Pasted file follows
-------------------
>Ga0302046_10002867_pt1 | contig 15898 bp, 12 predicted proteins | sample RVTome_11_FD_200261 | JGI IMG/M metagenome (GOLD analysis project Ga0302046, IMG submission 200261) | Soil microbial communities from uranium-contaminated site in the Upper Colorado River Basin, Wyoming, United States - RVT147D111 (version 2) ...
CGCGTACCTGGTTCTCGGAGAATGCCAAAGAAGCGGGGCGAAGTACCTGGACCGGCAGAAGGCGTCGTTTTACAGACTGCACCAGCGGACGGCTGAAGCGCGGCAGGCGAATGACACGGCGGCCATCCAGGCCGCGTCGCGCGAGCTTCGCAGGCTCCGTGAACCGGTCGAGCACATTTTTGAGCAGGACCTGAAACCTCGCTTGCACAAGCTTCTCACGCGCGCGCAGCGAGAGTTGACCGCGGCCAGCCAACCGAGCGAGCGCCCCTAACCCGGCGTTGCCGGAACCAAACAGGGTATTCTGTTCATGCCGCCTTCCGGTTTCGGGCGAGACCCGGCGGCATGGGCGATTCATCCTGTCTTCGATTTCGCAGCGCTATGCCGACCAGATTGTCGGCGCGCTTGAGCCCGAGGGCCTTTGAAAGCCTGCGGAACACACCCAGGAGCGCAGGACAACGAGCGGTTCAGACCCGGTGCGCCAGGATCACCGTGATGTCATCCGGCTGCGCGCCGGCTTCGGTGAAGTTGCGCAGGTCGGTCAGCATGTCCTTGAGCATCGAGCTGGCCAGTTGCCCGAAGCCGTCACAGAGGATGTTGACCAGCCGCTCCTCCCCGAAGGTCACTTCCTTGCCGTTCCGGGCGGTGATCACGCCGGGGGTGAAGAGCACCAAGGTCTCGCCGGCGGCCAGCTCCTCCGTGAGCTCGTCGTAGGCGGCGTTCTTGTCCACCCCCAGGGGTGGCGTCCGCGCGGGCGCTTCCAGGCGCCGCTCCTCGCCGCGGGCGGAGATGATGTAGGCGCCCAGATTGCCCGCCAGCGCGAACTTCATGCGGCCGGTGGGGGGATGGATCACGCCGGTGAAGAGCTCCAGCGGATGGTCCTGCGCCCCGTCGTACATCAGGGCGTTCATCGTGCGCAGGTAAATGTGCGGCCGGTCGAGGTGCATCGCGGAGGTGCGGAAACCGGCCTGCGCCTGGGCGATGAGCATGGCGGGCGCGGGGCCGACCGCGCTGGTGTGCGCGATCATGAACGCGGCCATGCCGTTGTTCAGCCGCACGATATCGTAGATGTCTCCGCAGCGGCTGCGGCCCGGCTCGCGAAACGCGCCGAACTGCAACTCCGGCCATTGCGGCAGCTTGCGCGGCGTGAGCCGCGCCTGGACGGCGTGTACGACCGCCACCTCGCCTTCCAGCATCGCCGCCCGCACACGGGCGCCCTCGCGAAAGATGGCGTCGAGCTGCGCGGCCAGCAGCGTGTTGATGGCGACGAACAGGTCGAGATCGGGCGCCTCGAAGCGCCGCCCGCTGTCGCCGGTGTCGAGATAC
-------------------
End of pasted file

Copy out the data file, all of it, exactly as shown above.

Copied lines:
>Ga0302046_10002867_pt1 | contig 15898 bp, 12 predicted proteins | sample RVTome_11_FD_200261 | JGI IMG/M metagenome (GOLD analysis project Ga0302046, IMG submission 200261) | Soil microbial communities from uranium-contaminated site in the Upper Colorado River Basin, Wyoming, United States - RVT147D111 (version 2) ...
CGCGTACCTGGTTCTCGGAGAATGCCAAAGAAGCGGGGCGAAGTACCTGGACCGGCAGAAGGCGTCGTTTTACAGACTGCACCAGCGGACGGCTGAAGCGCGGCAGGCGAATGACACGGCGGCCATCCAGGCCGCGTCGCGCGAGCTTCGCAGGCTCCGTGAACCGGTCGAGCACATTTTTGAGCAGGACCTGAAACCTCGCTTGCACAAGCTTCTCACGCGCGCGCAGCGAGAGTTGACCGCGGCCAGCCAACCGAGCGAGCGCCCCTAACCCGGCGTTGCCGGAACCAAACAGGGTATTCTGTTCATGCCGCCTTCCGGTTTCGGGCGAGACCCGGCGGCATGGGCGATTCATCCTGTCTTCGATTTCGCAGCGCTATGCCGACCAGATTGTCGGCGCGCTTGAGCCCGAGGGCCTTTGAAAGCCTGCGGAACACACCCAGGAGCGCAGGACAACGAGCGGTTCAGACCCGGTGCGCCAGGATCACCGTGATGTCATCCGGCTGCGCGCCGGCTTCGGTGAAGTTGCGCAGGTCGGTCAGCATGTCCTTGAGCATCGAGCTGGCCAGTTGCCCGAAGCCGTCACAGAGGATGTTGACCAGCCGCTCCTCCCCGAAGGTCACTTCCTTGCCGTTCCGGGCGGTGATCACGCCGGGGGTGAAGAGCACCAAGGTCTCGCCGGCGGCCAGCTCCTCCGTGAGCTCGTCGTAGGCGGCGTTCTTGTCCACCCCCAGGGGTGGCGTCCGCGCGGGCGCTTCCAGGCGCCGCTCCTCGCCGCGGGCGGAGATGATGTAGGCGCCCAGATTGCCCGCCAGCGCGAACTTCATGCGGCCGGTGGGGGGATGGATCACGCCGGTGAAGAGCTCCAGCGGATGGTCCTGCGCCCCGTCGTACATCAGGGCGTTCATCGTGCGCAGGTAAATGTGCGGCCGGTCGAGGTGCATCGCGGAGGTGCGGAAACCGGCCTGCGCCTGGGCGATGAGCATGGCGGGCGCGGGGCCGACCGCGCTGGTGTGCGCGATCATGAACGCGGCCATGCCGTTGTTCAGCCGCACGATATCGTAGATGTCTCCGCAGCGGCTGCGGCCCGGCTCGCGAAACGCGCCGAACTGCAACTCCGGCCATTGCGGCAGCTTGCGCGGCGTGAGCCGCGCCTGGACGGCGTGTACGACCGCCACCTCGCCTTCCAGCATCGCCGCCCGCACACGGGCGCCCTCGCGAAAGATGGCGTCGAGCTGCGCGGCCAGCAGCGTGTTGATGGCGACGAACAGGTCGAGATCGGGCGCCTCGAAGCGCCGCCCGCTGTCGCCGGTGTCGAGATAC